Let’s Talk Basketball – by Figo Cantos
I’ve been an advocate of the CoRRECT™ Movement for almost a year now.
After getting in touch with Orion Pérez Dumdum during a Christmas Celebration of the Bagumbayan-VNP (Gordon-Bayani 2010) Party, I studied its 3-point agenda and realized that the changes it has proposed should be implemented.
Of course, every great idea does not come without great opposition; so I’ve been encouraging everyone around me to study the CoRRECT™ Movement, ask questions, debate and take a stand – but more impotantly to always keep an open mind. If this is implemented within our lifetime, we might only mostly see the change in direction but it will be the next generation of Filipinos who will benefit greatly from the results of such a change.
Now, among some of the most common reasons that opponents oppose the CoRRECT™ Movement are “it will never be applicable to us” or “it’s not our culture” or even “it’s not in our character”; I believe that until a new and better system is implemented for us, our culture and character will remain as it is in the status quo. Let me make an analogy on how a system changes a culture and characters using a game that most Filipinos love – basketball.
In 1984, the Chicago Bulls drafted arguably the greatest player of all-time, Michael Jordan. As a young player, Jordan had already shown his great potential and awesome athleticism, but his team’s rivals (notably the Detroit Pistons) knew that if they stopped Jordan, the Bulls’ could be stopped as well. That was until Phil Jackson took over as coach, a proponent of Tex Winter’s Triangle Offense, changed the system and changed the team’s direction – resulting six championships (two 3-peats).
Most people believe that the Triangle Offense is “just a play”, but it is not – it is a system. It reads and adapts to the defense of the opposing team, its players moves are strategic (with or without the ball), and it distributes the scoring opportunity to everyone in the team.
Some might say that the Bulls have Jordan and it’s not applicable to other teams. But the Kobe Bryant-led Los Angeles Lakes proved them wrong. When Phil Jackson took over and applied the same system, it changed the culture and character of his new team and brought back its dynasty winning 5 more NBA titles.
Some might still say that Jordan and Bryant are Americans, and that the culture and characters are different and “it is not applicable” to other countries, where the situations may be different.
So let’s check out something local – our very own Philippine Basketball Association. In 1986, a young Alaska Team had a difficult time fitting in the league. That was until the arrival of Coach Tim Cone (another proponent of the Triangle Offense) gradually changed the culture of the Alaska team, and led them to a rare Grandslam of 1996.
Sure, some might still say that the Alaska Team has good players, but that would be grossly unfair to other teams who had good (if not great) players of the same era.
Fast-forward to this year, 2011. Coach Tim Cone jumped from Alaska to B-Meg Llamados and brought the Triangle System with him. They had a rocky start, the adjustment period was there, and they initially won only 2 of their 4 games – until they got used to the system, until their culture had changed, until their characters had changed: and by then they’d have won their 8th straight game!
Does this guarantee them a title this year? Most-likely, because no one can really count them out, so they have a good chance. Their main players’ (James Yap, Kirby Raymundo and PJ Simon) opportunity of scoring is shared, even way deeper to the bench.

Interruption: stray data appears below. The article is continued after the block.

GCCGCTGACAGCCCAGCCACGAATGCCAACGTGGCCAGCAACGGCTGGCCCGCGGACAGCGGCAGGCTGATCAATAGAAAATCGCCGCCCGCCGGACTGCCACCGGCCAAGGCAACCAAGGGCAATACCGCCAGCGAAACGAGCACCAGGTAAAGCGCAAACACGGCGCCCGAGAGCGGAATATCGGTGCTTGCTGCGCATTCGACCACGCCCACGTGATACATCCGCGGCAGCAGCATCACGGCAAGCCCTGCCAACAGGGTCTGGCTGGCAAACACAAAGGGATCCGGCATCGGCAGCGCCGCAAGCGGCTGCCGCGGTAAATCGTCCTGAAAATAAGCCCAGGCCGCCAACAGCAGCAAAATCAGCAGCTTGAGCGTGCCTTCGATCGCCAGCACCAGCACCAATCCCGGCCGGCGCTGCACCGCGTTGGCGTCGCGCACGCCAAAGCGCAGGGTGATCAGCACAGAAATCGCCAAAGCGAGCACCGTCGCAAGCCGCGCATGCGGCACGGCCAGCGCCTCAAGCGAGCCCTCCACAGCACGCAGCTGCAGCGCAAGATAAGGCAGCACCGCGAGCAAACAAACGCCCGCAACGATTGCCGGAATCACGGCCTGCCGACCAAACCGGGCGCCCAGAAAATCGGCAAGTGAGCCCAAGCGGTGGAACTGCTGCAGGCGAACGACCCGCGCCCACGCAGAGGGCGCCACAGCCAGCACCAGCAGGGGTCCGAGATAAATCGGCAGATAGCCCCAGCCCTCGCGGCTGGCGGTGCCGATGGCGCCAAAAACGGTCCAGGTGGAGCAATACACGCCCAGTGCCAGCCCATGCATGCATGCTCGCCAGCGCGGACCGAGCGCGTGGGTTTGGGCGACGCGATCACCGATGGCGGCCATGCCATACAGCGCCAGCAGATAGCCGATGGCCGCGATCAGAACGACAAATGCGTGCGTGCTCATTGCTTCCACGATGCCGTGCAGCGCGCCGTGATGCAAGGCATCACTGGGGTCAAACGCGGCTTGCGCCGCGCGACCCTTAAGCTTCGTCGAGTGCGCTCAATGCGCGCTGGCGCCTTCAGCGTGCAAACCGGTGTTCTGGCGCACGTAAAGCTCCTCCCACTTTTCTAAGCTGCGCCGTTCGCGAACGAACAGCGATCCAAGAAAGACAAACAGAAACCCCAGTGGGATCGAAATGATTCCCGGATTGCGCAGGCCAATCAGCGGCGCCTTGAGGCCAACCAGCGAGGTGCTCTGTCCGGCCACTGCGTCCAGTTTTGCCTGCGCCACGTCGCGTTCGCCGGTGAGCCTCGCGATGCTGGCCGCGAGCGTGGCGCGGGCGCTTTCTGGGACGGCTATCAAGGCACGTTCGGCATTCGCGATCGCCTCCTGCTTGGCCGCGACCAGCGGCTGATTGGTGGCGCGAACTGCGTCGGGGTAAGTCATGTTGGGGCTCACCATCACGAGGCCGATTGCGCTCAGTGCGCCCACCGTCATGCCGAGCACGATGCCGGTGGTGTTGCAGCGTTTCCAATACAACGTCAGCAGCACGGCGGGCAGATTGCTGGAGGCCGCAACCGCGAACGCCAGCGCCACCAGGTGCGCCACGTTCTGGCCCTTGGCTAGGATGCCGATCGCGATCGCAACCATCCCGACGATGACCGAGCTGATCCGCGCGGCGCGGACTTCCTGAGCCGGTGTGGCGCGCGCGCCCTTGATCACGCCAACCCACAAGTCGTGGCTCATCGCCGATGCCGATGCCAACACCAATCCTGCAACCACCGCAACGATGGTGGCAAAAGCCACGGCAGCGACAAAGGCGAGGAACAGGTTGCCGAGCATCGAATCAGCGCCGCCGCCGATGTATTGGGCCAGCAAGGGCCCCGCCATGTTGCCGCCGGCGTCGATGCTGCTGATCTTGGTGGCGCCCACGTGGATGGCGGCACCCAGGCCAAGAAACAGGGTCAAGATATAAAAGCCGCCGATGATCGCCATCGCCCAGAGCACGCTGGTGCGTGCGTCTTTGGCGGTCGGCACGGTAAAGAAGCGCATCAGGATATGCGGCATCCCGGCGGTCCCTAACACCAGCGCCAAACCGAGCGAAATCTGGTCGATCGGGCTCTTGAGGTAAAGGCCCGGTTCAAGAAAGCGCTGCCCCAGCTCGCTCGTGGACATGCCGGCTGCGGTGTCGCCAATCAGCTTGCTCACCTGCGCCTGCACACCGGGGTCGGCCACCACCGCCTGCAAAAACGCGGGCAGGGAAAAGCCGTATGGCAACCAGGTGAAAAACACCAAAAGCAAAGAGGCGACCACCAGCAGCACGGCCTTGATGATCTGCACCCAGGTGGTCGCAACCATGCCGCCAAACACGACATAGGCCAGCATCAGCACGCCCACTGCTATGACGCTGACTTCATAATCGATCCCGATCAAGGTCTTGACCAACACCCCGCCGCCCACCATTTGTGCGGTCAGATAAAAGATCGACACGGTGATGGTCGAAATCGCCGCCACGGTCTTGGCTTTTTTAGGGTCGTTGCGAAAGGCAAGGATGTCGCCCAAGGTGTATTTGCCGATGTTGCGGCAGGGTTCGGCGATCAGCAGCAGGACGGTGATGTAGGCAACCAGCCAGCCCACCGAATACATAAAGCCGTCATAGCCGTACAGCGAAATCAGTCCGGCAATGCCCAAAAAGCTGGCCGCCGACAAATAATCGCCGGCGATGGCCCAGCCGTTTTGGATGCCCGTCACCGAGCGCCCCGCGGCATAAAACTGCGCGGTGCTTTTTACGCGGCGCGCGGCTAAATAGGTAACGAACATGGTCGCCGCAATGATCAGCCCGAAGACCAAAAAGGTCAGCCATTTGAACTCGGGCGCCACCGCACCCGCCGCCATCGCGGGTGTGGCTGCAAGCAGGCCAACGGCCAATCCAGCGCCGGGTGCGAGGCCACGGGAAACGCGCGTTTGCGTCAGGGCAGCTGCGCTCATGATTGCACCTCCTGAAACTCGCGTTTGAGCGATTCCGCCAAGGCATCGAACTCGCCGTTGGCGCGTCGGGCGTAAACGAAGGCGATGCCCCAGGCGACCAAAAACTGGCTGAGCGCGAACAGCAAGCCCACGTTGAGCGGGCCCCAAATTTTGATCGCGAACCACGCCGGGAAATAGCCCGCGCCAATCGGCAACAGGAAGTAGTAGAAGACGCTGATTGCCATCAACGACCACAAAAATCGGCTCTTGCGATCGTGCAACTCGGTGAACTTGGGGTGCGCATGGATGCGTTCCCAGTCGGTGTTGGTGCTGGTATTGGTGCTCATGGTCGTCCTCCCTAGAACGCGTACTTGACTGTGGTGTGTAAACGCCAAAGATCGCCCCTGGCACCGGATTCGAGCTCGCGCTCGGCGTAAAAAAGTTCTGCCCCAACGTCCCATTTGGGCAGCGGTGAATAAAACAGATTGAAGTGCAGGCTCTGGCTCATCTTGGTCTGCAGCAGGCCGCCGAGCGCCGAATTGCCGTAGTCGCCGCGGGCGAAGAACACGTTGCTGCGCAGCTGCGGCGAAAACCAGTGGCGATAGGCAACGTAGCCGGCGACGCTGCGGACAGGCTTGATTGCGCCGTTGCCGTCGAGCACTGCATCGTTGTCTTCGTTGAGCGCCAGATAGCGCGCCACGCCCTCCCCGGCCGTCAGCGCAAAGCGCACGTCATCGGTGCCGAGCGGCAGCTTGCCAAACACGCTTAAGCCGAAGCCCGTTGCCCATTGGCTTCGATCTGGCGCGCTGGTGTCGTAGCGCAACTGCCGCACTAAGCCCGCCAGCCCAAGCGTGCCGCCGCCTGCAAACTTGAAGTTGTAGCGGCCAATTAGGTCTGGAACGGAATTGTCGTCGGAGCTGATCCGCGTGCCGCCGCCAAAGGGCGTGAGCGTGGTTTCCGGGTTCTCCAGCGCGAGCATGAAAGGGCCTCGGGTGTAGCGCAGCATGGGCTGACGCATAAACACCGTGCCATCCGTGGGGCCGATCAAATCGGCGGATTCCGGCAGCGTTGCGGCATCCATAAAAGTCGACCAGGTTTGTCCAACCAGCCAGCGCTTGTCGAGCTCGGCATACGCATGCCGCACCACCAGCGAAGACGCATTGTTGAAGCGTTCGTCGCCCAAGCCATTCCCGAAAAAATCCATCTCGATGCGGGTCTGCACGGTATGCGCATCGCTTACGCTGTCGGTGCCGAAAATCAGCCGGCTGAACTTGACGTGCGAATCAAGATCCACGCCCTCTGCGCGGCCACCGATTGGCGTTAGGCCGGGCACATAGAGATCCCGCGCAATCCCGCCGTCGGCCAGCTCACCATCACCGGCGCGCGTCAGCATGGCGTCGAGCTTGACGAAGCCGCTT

Truth be told, I was a Jazz fan back in the 90’s, a Mavs fan since Mark Cuban’s ownership, and a Ginebra Fan back in the Jaworski-era; so the Triangle System hurt my teams back then (until the Mavs swept the Lakers last playoffs), but I’ve learned to respect it, and to understand its concept and the way it changes culture, character, playing style, and direction of a basketball team.
A change in the system can change a people’s culture and character. I need not specify what the changes will be if the CoRRECT™ Movement’s Three Point Agenda is applied to our country, and it’s really up to you to study it.
The bottom-line is this: Jordan, Kobe, Johnny A., James Yap and all those great players can be compared to the natural resources of our country, as well as the skills of our countrymen; but why are we trailing behind other countries? Changing the system, applying the CoRRECT™ Movement’s 3-point agenda may not catapult us immediately and instantaneously from being a Third World to a First World country, but if we at least make the proper system changes now, over a period of time, we’ll have a better chance of improving our country.
It worked for them, it can work for us.
Let us study and spread this link to other Filipinos: http://correctphilippines.org/
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Figo Cantos is an IT Systems Professional who has had a lot of exposure to the concept of how systems work. He is also a Red Cross Volunteer and is active with the Bagumbayan Volunteers for a New Philippines which campaigned for Dick Gordon and Bayani Fernando for the May 2010 Elections. Himself hailing from Marikina, he has witnessed the success of Bayani Fernando’s goal-oriented and management-by-objectives “engineering-oriented” system of governance.
He has also witnessed the effectiveness of Dick Gordon’s system (aka “management methodology”) in personally handling the Philippine Red Cross, making it a highly responsive and effective organization for disaster response, rescue operations, and emergency services. As a basketball aficionado, Figo has also observed how different “systems of gameplay” have caused different teams to behave differently on the court, partly determining their chances of winning.